Homer Smith once wrote that the key to Spurrier’s success in the 90s was that he used a few simple concepts from a lot of different looks. He was a master of using formation and motion to isolate and exploit mismatches. The simple concepts made it easy for freshmen to play early. All the different looks gave defenses headaches.

    It boils down to teaching. The great coach makes it simple for his kids to learn and hard for the other side to defend. If your kids are confused, you screwed up. As one of my old bosses loved to say, “what you see on that film is what you coached.”

  • Rob

    Great article, but I do have one nit. Tiger Ellison ran the “real” run-and-shoot. The Mouse Davis version is the modified offshoot of the real version.

  • Mr.Murder

    Concepts, concepts, concepts!

    Then once you get the feel for changing who takes over a route in the concept or who replaces the outlet(back) you have the R&S in two or three wide sets.

    If Chris were to get more detailed he’s go into “switch” and “scissors” comparisons and how those looks use the same concepts in different ways.

    Then all go/four verts becomes F or H sail(different MOFO read, different hook/sit assignments), or they cross then go in switch, or they cross twice and go scissors, or they switch who crosses at the top on trips side or from the boundary side back to field on the scissors look. (Stairs? I use that tag for a drive/levels that looks like stairs on a vertical third flood when the three routes are drawn on their breaks).

  • Mr.Murder

    Interior stems can key hots, exterior ones can diagnose the zone rotation, you can lose some of that in motion by being limited in what you can see presnap.

  • Maddog football coach

    I enjoyed the article and agree with some of what the author stated, but how can he say Tiger Ellison ran a modified run and shoot? I believe coach Ellison is credited witht the invention of the offense. I for one think the original book “Run & Shoot Football: Offense of the Future” is one of my absolute favorites.

  • Ken

    I have a copy of “Offense of the Future” on my shelf. I’ve loved the offense ever since I first read it back in the ’70s. Hemlock’s statement is provocative, for sure. However, those of you who’ve read the book know that the original is a lot more run-oriented than the “Chuck and Duck” (and no, I’m not taking Buddy Ryan’s side). The Mouse Davis/John Jenkins offense is more evolutionary than modified. Contrast Coach Hemlock’s statement:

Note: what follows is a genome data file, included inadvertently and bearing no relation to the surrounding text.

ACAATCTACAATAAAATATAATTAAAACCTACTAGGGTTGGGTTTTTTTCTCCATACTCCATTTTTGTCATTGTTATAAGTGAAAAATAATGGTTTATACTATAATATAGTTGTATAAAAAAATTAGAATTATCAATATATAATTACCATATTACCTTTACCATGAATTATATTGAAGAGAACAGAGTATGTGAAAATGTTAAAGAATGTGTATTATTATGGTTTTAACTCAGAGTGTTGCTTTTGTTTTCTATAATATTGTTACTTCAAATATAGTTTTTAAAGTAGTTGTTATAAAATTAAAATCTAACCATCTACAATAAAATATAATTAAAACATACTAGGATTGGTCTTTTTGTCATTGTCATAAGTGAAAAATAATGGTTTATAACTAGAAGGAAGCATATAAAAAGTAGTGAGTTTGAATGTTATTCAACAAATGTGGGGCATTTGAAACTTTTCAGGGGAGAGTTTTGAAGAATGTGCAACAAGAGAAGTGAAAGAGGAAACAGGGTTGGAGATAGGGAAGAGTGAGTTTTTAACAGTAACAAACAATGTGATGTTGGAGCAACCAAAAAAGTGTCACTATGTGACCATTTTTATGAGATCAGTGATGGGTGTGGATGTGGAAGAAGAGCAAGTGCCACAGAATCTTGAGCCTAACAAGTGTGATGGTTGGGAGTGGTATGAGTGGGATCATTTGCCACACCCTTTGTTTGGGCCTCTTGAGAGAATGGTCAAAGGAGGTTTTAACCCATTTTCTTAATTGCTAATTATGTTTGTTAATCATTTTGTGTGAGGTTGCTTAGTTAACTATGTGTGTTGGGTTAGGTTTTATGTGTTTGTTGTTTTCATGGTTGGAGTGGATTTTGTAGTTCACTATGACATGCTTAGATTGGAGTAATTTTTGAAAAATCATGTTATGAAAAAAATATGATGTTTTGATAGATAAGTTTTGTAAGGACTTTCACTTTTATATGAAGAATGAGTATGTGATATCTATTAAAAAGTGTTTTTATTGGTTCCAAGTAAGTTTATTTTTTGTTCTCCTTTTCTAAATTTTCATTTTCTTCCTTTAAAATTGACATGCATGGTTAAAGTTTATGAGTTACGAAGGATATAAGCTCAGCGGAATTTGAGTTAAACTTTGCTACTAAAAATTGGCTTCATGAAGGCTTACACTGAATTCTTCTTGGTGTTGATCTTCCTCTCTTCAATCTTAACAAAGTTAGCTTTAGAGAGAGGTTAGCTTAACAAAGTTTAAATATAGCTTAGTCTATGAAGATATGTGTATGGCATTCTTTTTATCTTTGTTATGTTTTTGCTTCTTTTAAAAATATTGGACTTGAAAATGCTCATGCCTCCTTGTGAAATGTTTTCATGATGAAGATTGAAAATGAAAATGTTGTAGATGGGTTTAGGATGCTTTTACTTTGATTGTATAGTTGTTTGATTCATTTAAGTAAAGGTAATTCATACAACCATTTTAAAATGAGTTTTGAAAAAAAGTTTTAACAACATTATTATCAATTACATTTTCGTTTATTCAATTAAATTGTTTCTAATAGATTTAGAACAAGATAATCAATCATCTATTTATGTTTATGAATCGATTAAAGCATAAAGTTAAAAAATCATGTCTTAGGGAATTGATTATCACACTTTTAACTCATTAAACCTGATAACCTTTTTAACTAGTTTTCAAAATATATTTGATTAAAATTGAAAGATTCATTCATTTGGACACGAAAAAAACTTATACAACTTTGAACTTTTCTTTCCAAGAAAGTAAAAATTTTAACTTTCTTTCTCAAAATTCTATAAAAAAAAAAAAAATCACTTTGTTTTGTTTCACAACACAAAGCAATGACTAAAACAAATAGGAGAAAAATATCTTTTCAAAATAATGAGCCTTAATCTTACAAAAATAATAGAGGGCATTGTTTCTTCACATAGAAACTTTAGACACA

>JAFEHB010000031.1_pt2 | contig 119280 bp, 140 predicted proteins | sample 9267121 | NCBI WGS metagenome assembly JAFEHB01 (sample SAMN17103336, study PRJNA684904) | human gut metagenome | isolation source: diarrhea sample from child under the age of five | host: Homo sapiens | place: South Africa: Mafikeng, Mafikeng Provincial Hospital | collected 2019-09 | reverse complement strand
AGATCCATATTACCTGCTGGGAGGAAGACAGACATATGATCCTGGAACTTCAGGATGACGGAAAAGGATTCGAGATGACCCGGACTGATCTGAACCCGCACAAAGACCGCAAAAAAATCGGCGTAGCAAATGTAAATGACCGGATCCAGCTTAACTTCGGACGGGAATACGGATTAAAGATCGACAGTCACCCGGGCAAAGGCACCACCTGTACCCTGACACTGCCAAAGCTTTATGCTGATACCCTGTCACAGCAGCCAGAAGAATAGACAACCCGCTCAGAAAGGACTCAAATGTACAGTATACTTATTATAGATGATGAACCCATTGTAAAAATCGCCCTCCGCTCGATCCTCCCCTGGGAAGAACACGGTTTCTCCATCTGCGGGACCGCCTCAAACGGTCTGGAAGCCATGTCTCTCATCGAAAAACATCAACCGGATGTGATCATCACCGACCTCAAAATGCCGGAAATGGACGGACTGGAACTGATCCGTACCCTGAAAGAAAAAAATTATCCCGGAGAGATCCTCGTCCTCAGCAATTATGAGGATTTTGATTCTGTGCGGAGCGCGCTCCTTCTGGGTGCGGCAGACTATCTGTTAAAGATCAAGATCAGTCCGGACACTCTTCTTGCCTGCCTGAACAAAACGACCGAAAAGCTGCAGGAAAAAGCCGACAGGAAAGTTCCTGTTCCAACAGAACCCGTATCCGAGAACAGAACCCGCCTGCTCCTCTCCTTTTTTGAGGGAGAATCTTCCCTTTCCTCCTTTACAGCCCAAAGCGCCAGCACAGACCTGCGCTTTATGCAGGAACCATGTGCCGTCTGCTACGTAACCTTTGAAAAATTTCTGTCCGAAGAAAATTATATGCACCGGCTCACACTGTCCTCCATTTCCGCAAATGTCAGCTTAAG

“The running game isn’t a huge part of my system, so a play-action system wouldn’t be entirely persuasive or successful anyway.”

    with Ellison’s system, which is chock full of stuff like “Wagon Train East,” a power sweep Vince Lombardi would have been proud of.

    It’s amazing how locked in to formative concepts one can get when one does football as a hobby instead of a living. One of the biggest hurdles I’ve had winning in Playmaker Football is that I can’t let go of the Vince Lombardi/Blanton Collier/Tom Landry era, as scored by Sam Spence and narrated by John Facenda, frozen tundra as far as the eye can see.

    That, and Playmaker doesn’t run the option worth a darn. 😉

  • Ken

    Adding: One thing Tiger Ellison and Coach Hemlock would be in complete agreement on is the need to commit to the system. In the original Run and Shoot the double slot is the only formation (motion gives you the variation). At the end of the book, Ellison even wrote that if he’d had it to do over, he’d have gone two-platoon at Middletown to give the offensive players even more time with the playbook.

  • coachd5085

    One thing about Hemlock’s thoughts and writings (both here and on other websites). A large majority of his discussions revolve around being a “true” run and shoot team and validating that the offense will “work” as designed rather than doing what offenses are ultimately supposed to do–help win football games. I find it interesting because he addresses the concept of “seeking the answers to Y if the topic is X” yet he often focuses on remaining true to the R&S (Y)rather than winning football games (X)

    This is not to take away from his great knowledge of the game. Just an observation on this, as well as several of his other posts on the subject.

  • stan

    I second coach5085’s comment. I had the same thought when I read it.

  • Hemlock

    I did not intend to respond to comments, but I just want to clarify a few things to coachd5085 and stan.